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Guest MINDSETTER™ Steven F. Forleo: Trump is a Machiavellian Poseur  

Wednesday, January 11, 2017

 

Now is the upcoming winter of our discontent, made glorious this past summer by the dimmed Son of (New) York.

Oh my, the hyperbolic, soon to be Tweety-in-Chief will caper nimbly to fright the souls of his fearful adversaries.

With Donald Trump's profound lack of intellectual curiosity, but with consummate, amateurish, apprentice-like acting skills, da man who will be king is about to inhabit the "people's" house.

The Road to the Throne

He got there by destroying any semblance of civil discourse, decimating  any sense of decency, obliterating common courtesy, and inflating his ever increasing self-delusion to become the biggest impersonator since his distant English cousin, Richard of Gloucester, who’s stage persona was carefully crafted  by the Bard from Henley Street.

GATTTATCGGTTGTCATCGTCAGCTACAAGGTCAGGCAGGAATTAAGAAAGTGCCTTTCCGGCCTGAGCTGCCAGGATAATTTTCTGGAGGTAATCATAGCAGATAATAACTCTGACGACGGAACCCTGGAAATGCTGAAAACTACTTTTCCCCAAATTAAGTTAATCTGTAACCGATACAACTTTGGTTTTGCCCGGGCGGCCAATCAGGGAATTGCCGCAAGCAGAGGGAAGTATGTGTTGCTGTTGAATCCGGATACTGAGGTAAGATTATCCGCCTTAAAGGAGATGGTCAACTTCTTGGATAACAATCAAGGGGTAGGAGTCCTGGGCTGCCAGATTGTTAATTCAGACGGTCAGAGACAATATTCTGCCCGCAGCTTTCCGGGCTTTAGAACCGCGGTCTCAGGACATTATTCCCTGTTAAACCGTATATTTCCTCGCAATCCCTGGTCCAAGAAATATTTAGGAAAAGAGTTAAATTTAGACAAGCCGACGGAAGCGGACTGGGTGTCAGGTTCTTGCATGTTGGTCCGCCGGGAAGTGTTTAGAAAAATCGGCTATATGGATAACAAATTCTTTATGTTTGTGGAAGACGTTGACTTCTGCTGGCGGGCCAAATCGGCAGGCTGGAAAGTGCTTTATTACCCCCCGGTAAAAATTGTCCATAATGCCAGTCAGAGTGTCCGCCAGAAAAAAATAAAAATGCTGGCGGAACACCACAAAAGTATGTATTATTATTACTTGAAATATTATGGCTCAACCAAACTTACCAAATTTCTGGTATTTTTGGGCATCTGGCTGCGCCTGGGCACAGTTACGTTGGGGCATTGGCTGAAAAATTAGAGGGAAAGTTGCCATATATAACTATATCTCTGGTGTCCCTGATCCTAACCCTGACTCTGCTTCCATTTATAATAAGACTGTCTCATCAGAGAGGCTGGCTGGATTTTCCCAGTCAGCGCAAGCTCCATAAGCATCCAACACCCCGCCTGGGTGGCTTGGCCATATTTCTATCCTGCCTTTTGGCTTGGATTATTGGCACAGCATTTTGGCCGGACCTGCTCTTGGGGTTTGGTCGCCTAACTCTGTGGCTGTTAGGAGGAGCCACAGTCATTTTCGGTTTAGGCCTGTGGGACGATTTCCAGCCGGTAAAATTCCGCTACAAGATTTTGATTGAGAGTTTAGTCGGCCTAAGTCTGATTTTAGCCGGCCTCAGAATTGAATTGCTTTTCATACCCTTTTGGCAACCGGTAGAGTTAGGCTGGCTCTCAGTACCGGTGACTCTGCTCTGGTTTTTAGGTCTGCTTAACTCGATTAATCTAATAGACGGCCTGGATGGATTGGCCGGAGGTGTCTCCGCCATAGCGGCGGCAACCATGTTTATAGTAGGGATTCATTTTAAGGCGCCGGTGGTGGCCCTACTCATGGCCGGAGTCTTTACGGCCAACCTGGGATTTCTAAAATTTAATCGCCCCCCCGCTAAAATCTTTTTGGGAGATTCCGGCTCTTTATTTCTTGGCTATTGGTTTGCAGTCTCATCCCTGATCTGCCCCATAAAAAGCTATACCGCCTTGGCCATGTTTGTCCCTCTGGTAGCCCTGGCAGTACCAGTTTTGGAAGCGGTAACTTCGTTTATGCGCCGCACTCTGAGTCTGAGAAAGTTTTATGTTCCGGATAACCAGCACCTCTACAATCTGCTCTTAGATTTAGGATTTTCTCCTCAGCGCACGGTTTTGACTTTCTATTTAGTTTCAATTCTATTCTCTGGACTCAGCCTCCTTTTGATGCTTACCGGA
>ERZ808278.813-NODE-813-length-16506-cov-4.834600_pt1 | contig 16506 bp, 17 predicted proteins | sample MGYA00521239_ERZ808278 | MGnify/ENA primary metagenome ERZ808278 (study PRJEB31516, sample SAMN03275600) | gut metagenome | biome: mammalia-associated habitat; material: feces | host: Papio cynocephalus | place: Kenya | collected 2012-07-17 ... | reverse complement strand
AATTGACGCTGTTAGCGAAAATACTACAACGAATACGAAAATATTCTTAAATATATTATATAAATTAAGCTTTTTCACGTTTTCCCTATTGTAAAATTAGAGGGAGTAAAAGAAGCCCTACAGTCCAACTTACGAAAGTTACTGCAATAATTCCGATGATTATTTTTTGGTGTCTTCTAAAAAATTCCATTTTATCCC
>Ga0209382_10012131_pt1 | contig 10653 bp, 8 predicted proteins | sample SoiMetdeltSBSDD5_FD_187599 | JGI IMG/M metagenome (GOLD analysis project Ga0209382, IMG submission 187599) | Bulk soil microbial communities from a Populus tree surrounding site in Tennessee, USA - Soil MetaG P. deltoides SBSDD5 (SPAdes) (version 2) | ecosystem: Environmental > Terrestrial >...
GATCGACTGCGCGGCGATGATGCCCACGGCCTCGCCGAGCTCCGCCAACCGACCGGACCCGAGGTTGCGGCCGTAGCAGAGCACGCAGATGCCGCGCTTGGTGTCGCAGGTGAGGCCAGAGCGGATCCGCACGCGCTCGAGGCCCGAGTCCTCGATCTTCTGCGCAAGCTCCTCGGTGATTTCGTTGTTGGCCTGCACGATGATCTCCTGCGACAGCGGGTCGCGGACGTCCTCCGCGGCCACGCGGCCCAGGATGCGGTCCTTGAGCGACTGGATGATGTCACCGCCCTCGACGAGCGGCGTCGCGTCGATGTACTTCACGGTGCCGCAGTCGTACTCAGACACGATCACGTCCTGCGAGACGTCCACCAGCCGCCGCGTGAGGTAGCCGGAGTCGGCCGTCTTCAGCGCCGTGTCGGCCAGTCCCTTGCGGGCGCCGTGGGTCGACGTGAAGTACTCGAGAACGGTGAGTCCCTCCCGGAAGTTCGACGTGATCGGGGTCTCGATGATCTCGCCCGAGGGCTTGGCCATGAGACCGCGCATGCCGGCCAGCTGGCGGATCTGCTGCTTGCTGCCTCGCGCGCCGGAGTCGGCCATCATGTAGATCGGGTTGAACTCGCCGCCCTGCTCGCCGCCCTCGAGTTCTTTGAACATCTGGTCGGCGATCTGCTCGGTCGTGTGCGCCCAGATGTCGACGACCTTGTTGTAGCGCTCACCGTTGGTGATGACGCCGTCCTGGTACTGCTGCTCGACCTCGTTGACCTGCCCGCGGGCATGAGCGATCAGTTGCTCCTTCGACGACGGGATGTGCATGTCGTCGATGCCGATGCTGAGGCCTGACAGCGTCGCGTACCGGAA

Yep, that guy, created by Shakespeare, who roamed the streets of London, only to end up permanently loitering in a Leicester parking lot. The guy who wasn’t amorous enough for sportive tricks, but diabolical enough to dispatch his rivals using cunning and guile. Ya know, the con man from Rotting Hill.

Richard was the bloody, boorish Machiavel who was solely driven by the fact he was not accepted enough to be the alpha male. So this usurper-in-chief set out on a deliciously wicked campaign trail filled with misanthropic hatred, sociopathic (at best) longings, overt lying, and outright claims of regal illegitimacy. Basically, questioning birth certificates of those who were standing in his way to royal immortality. 

Fifth Avenue Folly 

Donald, Son of (New) York, is in that less than giving vein as well, and wants so badly to be an authentic tough guy rivaling the Hunchback King because after all, he's just a spoiled son of an apartment building landlord from Queens who was never accepted by the cool kids in Manhattan.

Trump, like the notorious stage creation, Richard, is someone who’s certainly repugnant, abhorrent, and yet oddly charismatic.